Background: A previous study showed Hepatocellular Carcinoma (HCC) rates to be higher among Latinos in Texas and highest among South Texas Latinos compared to other non-Hispanic whites (NHW) and other Latinos in the United States (U.S.). We used more recent data to assess trends in HCC among Texas Latinos and to reassess the elevated HCC incidence rate in Texas Latinos. Methods: We used data from the U.S. SEER Program and the Texas Cancer Registry to calculate annual and 3-year moving average age-specific and age-adjusted HCC incidence rates, annual percent changes (APCs), and their corresponding 95% confidence intervals for Latinos and NHW in the U.S., Texas and South Texas. Results: Texas Latino male and female incidence rates were 3.1 and 4.0 times higher than their NHW counterparts in SEER regions. Latino males and females in South Texas had the highest rates of HCC incidence overall; rate ratios were 3.6 and 4.2 among South Texas Latino males and females compared to SEER NHW counterparts. There are statistically significant increases in HCC incidence rates in all groups (Texas and South Texas Latinos and NHW groups) and across all age groups. The elevated HCC rates in Texas Latinos are consistent over the 1995-2010 period. Conclusions: The incidence of HCC among Latinos in South Texas remains higher than elsewhere in the U.S. and warrants closer investigation of potential risk factors related to prevailing conditions unique to the population including higher obesity and diabetes rates, environmental, cultural and socioeconomic factors and possibly genetic predisposition.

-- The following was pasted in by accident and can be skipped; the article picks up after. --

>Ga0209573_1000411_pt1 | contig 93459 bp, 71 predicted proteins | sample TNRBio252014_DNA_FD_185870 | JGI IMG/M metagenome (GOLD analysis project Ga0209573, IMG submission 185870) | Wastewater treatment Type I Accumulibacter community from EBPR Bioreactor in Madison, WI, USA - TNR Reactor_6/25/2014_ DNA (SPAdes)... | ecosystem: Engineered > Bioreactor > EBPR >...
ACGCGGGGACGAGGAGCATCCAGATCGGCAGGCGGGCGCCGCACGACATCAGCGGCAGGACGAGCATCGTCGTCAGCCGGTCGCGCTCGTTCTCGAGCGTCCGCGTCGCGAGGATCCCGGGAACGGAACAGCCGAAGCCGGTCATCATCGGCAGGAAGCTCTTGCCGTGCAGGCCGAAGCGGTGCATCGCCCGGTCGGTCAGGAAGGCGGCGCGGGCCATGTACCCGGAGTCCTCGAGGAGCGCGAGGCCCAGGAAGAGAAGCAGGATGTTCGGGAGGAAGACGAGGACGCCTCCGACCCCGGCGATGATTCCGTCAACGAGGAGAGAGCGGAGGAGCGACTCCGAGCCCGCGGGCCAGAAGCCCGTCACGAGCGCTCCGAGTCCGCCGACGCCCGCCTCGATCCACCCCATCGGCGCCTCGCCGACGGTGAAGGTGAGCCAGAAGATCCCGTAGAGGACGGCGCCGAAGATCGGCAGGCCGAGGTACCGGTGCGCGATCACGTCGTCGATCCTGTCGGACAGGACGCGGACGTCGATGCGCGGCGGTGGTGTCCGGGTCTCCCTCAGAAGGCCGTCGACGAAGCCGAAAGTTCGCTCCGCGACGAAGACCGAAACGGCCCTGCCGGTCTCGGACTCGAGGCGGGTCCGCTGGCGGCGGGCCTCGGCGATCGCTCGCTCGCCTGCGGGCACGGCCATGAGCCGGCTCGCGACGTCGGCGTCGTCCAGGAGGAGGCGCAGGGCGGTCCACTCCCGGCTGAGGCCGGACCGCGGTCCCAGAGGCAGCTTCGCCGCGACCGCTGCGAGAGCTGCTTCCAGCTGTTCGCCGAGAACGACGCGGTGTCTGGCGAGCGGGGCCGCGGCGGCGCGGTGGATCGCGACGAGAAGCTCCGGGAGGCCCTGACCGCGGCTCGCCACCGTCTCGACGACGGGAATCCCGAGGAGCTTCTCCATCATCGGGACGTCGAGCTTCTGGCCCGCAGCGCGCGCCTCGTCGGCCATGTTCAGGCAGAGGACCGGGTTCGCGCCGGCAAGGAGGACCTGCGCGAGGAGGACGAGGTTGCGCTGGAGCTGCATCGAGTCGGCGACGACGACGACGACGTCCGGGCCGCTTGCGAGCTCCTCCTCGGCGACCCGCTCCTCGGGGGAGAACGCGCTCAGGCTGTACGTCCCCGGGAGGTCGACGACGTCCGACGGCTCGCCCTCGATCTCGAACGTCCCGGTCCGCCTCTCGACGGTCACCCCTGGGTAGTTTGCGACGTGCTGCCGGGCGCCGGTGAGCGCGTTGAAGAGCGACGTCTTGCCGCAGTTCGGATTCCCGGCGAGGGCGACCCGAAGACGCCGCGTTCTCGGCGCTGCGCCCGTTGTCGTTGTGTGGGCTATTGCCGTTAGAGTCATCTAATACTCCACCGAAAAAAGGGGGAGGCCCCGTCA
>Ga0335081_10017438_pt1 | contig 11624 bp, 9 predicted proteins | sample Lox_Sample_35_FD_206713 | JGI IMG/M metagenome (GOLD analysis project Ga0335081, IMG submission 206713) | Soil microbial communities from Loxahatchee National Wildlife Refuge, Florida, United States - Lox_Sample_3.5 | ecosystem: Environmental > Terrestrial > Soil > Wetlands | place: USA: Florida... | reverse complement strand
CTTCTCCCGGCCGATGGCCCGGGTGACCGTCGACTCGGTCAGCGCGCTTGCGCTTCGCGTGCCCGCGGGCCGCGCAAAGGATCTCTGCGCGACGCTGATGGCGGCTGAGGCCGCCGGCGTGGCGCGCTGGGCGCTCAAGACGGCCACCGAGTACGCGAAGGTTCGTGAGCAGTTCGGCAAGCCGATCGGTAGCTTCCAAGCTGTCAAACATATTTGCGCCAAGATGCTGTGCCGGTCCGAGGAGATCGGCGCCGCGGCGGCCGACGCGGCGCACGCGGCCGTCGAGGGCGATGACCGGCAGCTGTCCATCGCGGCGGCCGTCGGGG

ASJC Scopus subject areas
- Biochemistry, Genetics and Molecular Biology(all)
- Agricultural and Biological Sciences(all)